This month’s Club Sauvage selections come from top-tier natural producers in two of Europe’s most important (and least understood) growing regions–Italy’s Alto Adige and France’s Loire Valley. Long in the shadow of more glamorous regions like Bordeaux and Burgundy, the Loire still represents a treasure trove of value for those looking to drink seriously complex, terroir-driven wines on a budget. Not to mention that the commitment to organics and biodynamics here is among the most dedicated in all of France. Then to Alto Adige, a subalpine region on the Austrian side of northern Italy–a treacherous region of jagged mountains and obscure native varieties. It’s in both of these forgotten corners that two of our favorite winemakers are crafting some of the most exciting wines anywhere.
There is no question that Catherine & Pierre Breton are an unstoppable force when it comes to natural wine. They’ve been making seriously clean natural wines, farming biodynamically, and living the good life in Bourgueil for decades. They make everything from zippy, funky reds like this Grolleau to complex, age-worthy Cabernet Francs that rival great Bordeaux for their complexity and ability to age. The Bretons are committed to biodynamics with an unrivaled fervor, and their wines more than any others typify the possibility to make natural wines that are also incredibly clean and typical of a place.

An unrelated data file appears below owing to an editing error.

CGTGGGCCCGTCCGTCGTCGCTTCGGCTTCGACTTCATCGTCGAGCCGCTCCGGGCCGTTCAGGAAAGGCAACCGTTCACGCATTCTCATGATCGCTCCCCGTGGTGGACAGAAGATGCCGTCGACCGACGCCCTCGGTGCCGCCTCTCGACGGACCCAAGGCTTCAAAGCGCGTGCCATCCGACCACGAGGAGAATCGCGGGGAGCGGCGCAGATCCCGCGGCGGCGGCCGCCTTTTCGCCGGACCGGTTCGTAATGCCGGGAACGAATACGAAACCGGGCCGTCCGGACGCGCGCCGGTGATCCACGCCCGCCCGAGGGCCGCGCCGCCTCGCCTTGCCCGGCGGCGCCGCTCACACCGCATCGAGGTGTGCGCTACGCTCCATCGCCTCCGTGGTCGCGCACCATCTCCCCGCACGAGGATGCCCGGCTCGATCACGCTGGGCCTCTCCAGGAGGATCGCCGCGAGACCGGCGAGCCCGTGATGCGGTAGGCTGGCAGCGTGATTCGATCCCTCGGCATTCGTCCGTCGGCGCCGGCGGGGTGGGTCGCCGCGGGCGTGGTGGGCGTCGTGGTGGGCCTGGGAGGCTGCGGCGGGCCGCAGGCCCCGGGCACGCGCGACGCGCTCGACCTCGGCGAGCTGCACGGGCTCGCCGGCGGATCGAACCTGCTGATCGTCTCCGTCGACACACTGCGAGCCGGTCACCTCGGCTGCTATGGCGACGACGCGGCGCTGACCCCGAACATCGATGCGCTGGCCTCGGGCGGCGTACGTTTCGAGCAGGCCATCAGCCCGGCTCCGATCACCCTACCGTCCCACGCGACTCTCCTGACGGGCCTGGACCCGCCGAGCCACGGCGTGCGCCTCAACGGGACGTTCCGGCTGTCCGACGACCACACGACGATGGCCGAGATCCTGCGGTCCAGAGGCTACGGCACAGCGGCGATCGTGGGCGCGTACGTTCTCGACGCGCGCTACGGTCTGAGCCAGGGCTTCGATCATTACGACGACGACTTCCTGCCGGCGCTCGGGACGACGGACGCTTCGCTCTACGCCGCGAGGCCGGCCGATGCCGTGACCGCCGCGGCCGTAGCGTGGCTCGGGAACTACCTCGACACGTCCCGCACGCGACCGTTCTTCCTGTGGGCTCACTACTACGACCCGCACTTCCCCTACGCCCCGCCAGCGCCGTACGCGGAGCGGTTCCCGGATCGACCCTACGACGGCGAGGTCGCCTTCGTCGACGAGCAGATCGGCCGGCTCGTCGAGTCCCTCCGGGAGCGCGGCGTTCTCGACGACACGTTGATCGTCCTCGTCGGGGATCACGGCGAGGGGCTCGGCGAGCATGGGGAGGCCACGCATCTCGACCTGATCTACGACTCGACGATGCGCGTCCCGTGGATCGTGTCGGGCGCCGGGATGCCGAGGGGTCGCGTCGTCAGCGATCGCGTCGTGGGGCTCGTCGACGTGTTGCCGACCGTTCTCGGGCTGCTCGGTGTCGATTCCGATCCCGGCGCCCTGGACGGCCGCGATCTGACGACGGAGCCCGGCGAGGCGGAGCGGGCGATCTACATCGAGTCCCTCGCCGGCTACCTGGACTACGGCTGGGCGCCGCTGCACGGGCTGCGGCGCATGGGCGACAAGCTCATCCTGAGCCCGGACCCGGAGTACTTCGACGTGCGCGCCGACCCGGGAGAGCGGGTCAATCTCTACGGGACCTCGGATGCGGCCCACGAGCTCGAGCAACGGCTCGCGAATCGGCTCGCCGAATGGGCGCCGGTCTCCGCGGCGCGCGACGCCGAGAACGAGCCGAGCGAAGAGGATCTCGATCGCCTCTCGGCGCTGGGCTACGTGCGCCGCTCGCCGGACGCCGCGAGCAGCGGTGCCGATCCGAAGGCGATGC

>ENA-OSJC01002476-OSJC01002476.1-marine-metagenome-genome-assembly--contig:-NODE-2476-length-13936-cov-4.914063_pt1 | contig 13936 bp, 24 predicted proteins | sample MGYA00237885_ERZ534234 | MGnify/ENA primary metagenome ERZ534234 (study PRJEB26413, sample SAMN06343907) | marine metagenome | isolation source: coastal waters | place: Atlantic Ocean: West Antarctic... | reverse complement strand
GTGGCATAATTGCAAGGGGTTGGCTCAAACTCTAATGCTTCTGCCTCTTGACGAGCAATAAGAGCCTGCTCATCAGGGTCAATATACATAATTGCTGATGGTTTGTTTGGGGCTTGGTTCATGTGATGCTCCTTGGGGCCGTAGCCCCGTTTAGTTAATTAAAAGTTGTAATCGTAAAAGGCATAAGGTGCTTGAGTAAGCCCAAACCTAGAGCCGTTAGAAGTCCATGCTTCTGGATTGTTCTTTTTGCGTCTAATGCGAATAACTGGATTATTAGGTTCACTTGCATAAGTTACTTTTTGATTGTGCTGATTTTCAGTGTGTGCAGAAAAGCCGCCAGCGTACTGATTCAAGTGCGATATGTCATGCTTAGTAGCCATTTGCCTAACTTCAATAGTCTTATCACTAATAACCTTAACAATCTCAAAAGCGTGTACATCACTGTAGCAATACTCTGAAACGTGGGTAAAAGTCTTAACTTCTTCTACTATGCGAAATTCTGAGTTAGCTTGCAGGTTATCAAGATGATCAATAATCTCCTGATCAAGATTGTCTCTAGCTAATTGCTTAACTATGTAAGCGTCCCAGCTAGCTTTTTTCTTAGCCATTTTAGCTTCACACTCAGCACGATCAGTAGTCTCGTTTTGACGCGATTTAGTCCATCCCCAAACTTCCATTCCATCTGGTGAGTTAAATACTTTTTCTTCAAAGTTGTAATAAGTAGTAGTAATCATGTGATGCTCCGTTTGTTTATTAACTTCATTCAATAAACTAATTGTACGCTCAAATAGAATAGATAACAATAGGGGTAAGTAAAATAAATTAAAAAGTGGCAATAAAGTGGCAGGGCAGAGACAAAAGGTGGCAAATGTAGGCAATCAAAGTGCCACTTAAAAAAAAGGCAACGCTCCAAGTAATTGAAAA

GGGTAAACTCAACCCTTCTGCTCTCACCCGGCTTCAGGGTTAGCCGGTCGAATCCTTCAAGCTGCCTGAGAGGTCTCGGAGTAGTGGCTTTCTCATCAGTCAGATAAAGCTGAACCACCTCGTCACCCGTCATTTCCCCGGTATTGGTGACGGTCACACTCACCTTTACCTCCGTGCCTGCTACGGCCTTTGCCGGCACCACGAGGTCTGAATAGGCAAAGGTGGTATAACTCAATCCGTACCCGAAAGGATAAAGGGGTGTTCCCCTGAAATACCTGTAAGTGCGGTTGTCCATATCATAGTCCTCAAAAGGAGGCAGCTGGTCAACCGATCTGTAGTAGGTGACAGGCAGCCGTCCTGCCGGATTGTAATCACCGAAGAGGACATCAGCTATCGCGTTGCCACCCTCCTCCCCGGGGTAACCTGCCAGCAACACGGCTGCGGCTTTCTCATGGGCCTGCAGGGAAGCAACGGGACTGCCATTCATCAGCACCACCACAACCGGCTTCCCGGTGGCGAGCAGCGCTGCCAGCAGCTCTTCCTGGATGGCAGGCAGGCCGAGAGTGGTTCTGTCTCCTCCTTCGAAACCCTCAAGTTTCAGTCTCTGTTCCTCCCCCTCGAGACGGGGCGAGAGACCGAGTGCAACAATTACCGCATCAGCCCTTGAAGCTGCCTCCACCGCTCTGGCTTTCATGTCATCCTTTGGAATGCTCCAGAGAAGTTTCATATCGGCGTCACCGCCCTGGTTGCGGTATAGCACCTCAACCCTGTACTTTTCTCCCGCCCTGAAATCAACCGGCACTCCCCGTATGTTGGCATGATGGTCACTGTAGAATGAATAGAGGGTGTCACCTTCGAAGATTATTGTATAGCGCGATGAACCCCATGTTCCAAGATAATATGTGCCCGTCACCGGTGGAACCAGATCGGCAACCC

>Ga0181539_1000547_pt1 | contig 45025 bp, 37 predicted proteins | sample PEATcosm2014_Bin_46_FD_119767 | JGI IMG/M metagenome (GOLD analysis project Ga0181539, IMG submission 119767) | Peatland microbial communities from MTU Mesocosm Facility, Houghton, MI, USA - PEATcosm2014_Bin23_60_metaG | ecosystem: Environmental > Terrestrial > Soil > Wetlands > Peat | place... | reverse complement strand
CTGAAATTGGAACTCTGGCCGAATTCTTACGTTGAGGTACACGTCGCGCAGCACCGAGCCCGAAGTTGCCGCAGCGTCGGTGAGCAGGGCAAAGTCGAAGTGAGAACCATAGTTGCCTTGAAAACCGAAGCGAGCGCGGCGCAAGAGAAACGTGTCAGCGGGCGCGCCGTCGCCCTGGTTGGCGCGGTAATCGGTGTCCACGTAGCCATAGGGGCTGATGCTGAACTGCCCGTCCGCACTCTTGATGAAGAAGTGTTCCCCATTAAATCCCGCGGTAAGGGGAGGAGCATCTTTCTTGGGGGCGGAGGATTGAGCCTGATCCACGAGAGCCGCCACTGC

Catherine & Pierre’s Grolleau is their lightest bodied red made from their small parcel of the obscure Grolleau grape variety. This grape has always been planted rather widely in the Loire, mostly owing to the fact that it’s easier to farm than the more famous Cabernet Franc. The thinking here has long been that Grolleau may be less interesting than Cab Franc, but it makes a perfectly quaffable rosé that is less expensive to farm. Throw that all out the window when you pour your first glass of Breton Grolleau. Theirs gets every bit as much patient attention as the most expensive wine in the cellar, beginning with biodynamic farming continuing onto conscientious winemaking. Nonetheless, Grolleau is naturally thin-skinned and herbal and this wine is as good a candidate for drinking cool than just about any other red. Expect notes of earthy funk, black pepper, rose, and zippy cranberry.